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Advanced software will combine computer vision, statistical analysis, and artificial intelligence to identify threats to aircraft quickly and accurately

SAN MATEO, Calif., March 17, 2016 – Stottler Henke Associates, Inc. ( today announced the award of a contract with the U.S. Navy to develop the Adaptive Target Threat Identification System (ATTIS), an advanced software system that will analyze infrared and thermal imaging video data to identify threats to aircraft automatically. ATTIS will dynamically combine computer vision, statistical analysis, and artificial intelligence techniques to identify threats accurately at a wide range of distances.

Today’s Navy aircraft such as the F/A-18 strike fighter and the F-35 stealth multirole fighter carry numerous infrared and thermal imaging devices and sensors to provide tactical information to pilots. These systems detect and track objects, but they cannot identify them. In order to identify objects and determine threat levels, pilots must observe the data manually. This process is time-consuming and takes the pilot’s attention away from other critical tasks. Identifying objects and determining threat levels earlier and at a greater distance would provide pilots with more time to process the information and determine the best course of action. However, at far distances, detected objects are only a couple of pixels in size, down to less than a pixel in size, so manual threat identification is extremely difficult.

ATTIS will identify objects accurately, even at large distances, by dynamically adjusting its processing method depending on the input data. It will combine traditional computer vision techniques for object classification with statistical analysis on pixel data when the pixel size of the object is too small to analyze using traditional vision algorithms.

When the detected object is close (i.e., several pixels or more in size), the image of the object will be sharpened by combining several frames to gain sub-pixel resolution, and the image will then processed by the object classifier module using computer vision techniques. The statistical analysis module will estimate the object’s location, speed, and size from object detection and tracking data. The behavior analysis module will also input object detection and tracking data to classify the object’s maneuvers and actions using Stottler Henke’s SimBionic® intelligent agent toolkit. SimBionic runs many hierarchical finite state machines in parallel to detect meaningful temporal patterns of events and state conditions that indicate threat behaviors and intentions.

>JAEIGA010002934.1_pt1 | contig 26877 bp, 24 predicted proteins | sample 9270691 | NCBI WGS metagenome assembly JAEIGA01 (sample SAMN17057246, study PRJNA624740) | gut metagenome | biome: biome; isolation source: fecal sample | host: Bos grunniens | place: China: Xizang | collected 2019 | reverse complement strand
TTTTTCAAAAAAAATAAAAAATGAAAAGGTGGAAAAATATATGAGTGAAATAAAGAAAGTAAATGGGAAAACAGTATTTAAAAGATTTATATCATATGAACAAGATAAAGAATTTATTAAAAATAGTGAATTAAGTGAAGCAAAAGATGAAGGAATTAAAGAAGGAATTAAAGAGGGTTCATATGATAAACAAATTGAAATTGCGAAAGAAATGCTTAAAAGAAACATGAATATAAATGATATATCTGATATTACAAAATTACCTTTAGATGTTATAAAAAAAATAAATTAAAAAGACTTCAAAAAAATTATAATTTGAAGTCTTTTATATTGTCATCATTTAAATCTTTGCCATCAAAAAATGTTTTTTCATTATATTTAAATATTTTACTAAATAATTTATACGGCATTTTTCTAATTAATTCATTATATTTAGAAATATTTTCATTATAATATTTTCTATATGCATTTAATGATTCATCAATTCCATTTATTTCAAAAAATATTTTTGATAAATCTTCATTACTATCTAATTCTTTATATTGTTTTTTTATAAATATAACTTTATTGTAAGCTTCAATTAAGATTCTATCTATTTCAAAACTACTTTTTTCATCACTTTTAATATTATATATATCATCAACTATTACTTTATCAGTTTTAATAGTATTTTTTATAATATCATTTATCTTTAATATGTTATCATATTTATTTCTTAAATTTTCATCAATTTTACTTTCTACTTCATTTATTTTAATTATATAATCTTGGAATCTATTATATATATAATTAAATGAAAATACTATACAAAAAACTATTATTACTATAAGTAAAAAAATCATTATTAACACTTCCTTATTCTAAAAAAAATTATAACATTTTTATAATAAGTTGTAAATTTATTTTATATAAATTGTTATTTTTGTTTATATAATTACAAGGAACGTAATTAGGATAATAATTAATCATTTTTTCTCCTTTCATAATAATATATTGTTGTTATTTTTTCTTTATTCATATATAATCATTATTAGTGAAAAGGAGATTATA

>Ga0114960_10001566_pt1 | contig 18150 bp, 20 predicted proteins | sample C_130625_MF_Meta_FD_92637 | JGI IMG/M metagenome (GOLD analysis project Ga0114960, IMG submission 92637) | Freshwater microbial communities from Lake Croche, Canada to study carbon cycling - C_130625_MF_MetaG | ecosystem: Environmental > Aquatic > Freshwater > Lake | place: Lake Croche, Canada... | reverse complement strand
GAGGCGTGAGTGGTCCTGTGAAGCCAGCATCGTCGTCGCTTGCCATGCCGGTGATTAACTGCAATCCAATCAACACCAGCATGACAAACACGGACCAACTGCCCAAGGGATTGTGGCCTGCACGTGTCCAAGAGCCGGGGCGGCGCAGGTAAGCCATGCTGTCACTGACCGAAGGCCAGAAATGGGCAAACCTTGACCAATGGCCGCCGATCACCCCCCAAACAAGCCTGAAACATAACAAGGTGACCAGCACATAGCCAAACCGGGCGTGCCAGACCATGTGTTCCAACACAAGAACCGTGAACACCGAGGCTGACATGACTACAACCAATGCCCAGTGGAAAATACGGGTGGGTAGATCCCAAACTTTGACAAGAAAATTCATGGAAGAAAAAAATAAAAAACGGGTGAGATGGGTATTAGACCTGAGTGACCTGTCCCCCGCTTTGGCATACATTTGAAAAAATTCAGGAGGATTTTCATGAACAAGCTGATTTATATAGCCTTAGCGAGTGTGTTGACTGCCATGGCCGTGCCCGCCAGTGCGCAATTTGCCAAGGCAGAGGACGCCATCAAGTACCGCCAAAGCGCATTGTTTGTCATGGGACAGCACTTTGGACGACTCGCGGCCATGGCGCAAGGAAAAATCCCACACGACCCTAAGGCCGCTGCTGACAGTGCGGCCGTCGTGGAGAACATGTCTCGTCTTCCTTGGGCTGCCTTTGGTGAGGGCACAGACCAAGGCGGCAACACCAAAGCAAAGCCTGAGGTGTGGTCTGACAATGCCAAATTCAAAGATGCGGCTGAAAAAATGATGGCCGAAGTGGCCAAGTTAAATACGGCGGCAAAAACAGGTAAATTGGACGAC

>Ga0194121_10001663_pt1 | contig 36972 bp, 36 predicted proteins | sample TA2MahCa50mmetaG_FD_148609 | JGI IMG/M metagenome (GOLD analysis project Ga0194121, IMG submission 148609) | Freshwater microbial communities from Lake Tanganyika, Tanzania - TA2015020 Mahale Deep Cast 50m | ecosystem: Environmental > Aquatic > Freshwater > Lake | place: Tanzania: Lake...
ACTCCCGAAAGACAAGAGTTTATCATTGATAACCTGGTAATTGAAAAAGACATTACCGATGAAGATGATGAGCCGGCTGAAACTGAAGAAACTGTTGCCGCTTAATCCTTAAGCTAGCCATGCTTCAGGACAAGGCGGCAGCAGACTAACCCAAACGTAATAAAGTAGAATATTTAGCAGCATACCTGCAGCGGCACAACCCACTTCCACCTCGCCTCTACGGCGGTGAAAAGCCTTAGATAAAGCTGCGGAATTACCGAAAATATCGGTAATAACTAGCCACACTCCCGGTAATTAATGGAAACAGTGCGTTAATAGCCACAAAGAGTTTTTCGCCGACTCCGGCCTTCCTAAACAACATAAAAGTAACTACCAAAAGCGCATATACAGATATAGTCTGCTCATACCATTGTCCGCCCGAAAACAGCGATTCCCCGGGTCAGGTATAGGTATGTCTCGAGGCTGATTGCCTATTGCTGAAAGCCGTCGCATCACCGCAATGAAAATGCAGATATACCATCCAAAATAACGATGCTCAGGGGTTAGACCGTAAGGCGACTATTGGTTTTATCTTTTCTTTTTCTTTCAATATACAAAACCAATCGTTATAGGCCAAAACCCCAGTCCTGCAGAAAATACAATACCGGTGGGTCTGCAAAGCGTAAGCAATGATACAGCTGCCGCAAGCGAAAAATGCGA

ATTIS will intelligently combine the output of the object classifier and statistical and behavioral analysis modules to perform the final threat level identification. Low-level feature extraction and high-level behavioral pattern and logical analysis will detect distinctive characteristics of each target. Object characteristics such as heat signatures, movement over time (including minimum and maximum speeds and altitudes), and size will be correlated with an existing database of aircraft and missile types to determine the object’s type, classification, and trajectory, which, taken together, determine the threat level.

“The Adaptive Target Threat Identification System is unique in its ability to combine diverse computational and reasoning methods to extract the most information possible from the infrared sensor data,” says Richard Stottler, the project’s principal investigator. “The ability to accurately identify threats at greater distances will enable U.S. Navy pilots to see farther and act sooner,” continues Stottler.

During this contract, Stottler Henke will demonstrate the effectiveness of the combined technologies.

This material is based upon work supported by the Naval Air Warfare Center – Aircraft Division under Contract No. N68335-16-C-0058.

Any opinions, findings and conclusions or recommendations expressed in this material are those of the author(s) and do not necessarily reflect the views of the Naval Air Warfare Center – Aircraft Division.

Founded in 1988, Stottler Henke Associates, Inc. applies artificial intelligence and other advanced software technologies to solve problems that defy solution using traditional approaches. The company delivers intelligent software solutions for education and training, planning and scheduling, knowledge management and discovery, decision support, and software development. In 2012, Stottler Henke, in a White House ceremony, was awarded the prestigious Tibbetts award, which honors small businesses for outstanding technical achievements and innovativeness. US Government agencies have designated ten Stottler Henke systems as Small Business Innovation Research (SBIR) success stories. Four Stottler Henke systems have been included in Spinoff, NASA’s showcase of successful spinoff technologies. Stottler Henke was the subject of a NASA Hallmarks of Success video profile for its work developing and later commercializing advanced scheduling and training software systems. Stottler Henke received a “Brandon Hall Excellence in Learning” award for innovative technology. Stottler Henke was named one of the “Top 100” companies making a significant impact on the military training industry by Military Training Technology magazine for 2014 and ten previous years. Stottler Henke has received a Blue Ribbon from Military Training Technology magazine, recognizing it as a company that leads the industry in innovation. Email: . Web: